N.J. Constitutional Convention: Vol. 4, Page 313
(The session began at 2:00 P. M.)
PRESENT: Brogan, Dixon, Drenk, Jacobs, McGrath, McMurray, Miller, G. W., Peterson, H. W., Smith, G. F., Sommer and Winne.
Vice-Chairman Jacobs presided at the request of Chairman Sommer.
VICE-CHAIRMAN NATHAN L. JACOBS: In view of the fact that the speaker scheduled for 2:00 o'clock will be unable to appear, Judge Smith has expressed a willingness to continue with his discussion.
JUDGE WILLIAM F. SMITH: I am going to continue my discussion this afternoon concerning judicial power. For the purpose of the record I would like to direct the attention of the members of this Committee to the language of section 723 (c), Volume 28, U.S.C.A., which we call the Judicial Code, and from which the rule-making power of the United States Supreme Court is now derived.
There is no suggestion by me that prior to this statute there was no rule-making power. There was a difference of opinion as to whether or not the inherent rule-making power of the Supreme Court was sufficiently broad. There is always a rule-making power in the court. However, Congress in its wisdom and in anticipation of a simplicity of procedure, adopted the statute which provides as follows: "The court may at any time [that is referring to the United States Supreme Court] unite the general duties prescribed by it for cases in equity to those in actions at law, so as to secure one form of civil action and procedure for both, provided, however, that in such union of rules, the right of trial by jury at common law and declared by the seventh amendment to the Constitution, shall be preserved to the parties inviolate. Such united rules shall not take effect until they shall have been reported to Congress by the Attorney-General at the beginning of a regular session thereof and until after the close of such session."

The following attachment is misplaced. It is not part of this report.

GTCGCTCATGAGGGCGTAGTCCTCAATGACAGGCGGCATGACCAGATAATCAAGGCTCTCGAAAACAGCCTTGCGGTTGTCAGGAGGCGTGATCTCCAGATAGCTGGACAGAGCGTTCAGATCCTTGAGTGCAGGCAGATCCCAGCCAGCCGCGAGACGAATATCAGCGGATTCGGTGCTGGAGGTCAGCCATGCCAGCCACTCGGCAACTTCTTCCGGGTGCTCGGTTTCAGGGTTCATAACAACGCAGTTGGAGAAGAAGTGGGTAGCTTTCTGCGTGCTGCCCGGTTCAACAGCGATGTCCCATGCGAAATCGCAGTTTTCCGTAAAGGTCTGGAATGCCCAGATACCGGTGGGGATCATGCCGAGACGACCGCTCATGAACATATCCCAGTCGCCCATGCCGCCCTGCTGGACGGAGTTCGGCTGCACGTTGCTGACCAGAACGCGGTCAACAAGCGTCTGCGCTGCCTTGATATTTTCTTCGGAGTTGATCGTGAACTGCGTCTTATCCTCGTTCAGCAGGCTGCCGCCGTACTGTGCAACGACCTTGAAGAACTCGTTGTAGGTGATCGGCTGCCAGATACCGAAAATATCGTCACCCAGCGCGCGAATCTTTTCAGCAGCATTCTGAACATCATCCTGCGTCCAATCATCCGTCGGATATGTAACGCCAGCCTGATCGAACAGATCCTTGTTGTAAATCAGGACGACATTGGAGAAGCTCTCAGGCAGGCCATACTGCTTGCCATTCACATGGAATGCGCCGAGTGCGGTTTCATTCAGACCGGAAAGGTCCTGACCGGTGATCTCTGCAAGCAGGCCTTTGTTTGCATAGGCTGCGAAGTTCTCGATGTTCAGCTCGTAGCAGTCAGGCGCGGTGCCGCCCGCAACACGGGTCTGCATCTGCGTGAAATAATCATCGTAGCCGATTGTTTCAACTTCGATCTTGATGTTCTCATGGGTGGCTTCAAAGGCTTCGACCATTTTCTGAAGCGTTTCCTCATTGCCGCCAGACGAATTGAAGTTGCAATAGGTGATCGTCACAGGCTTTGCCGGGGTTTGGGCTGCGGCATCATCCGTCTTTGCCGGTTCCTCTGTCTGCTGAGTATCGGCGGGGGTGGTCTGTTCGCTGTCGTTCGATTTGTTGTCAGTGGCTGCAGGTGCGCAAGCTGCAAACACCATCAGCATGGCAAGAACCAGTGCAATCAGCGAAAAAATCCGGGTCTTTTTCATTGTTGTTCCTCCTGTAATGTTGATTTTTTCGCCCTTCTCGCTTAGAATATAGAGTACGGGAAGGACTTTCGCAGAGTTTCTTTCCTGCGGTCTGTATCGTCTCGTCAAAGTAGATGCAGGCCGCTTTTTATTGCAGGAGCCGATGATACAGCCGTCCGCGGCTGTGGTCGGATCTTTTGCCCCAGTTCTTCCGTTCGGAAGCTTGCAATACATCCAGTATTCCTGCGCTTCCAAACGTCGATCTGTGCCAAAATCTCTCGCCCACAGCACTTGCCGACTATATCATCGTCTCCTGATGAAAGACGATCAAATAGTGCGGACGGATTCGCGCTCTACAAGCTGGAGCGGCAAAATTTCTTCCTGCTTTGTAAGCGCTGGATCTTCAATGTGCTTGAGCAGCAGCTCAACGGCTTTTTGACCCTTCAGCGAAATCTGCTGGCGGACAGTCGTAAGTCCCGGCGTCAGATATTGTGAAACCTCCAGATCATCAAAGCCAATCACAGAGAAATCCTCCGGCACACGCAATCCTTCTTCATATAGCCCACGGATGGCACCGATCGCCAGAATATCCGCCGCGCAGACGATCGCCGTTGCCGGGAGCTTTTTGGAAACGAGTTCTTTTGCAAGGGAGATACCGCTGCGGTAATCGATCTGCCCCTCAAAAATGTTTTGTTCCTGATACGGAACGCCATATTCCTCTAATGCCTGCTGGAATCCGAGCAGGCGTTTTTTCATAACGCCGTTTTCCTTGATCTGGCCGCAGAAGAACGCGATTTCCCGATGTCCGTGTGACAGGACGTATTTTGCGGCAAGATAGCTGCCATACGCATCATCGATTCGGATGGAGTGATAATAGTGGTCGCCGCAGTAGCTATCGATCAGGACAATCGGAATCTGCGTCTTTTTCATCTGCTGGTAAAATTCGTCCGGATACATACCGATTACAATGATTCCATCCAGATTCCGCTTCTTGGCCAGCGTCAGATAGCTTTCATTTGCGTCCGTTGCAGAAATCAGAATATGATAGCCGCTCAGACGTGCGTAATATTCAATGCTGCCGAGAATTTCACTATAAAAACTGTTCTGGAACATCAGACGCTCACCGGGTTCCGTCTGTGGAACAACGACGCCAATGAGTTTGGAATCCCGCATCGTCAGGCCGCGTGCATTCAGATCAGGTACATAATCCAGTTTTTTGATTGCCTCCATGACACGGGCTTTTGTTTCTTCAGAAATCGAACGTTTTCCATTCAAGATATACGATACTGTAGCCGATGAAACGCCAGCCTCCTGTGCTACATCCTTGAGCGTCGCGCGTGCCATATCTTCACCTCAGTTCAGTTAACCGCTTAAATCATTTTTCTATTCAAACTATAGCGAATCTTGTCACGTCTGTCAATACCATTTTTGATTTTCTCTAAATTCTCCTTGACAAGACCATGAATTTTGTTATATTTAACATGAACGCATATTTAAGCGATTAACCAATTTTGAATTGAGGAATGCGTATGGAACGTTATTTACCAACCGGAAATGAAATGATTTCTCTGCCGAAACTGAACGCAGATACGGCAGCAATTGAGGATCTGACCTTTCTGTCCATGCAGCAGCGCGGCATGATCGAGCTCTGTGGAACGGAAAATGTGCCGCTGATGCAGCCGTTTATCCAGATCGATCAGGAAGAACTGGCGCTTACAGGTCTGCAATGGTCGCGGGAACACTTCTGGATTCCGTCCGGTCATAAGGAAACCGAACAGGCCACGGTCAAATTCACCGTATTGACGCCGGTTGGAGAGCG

MR. AMOS F. DIXON: That "reported to Congress," does that mean that it gives Congress the authority to change, to veto?
JUDGE SMITH: They recognized that probably some of the rules might be within the sphere of legislation, and to that extent
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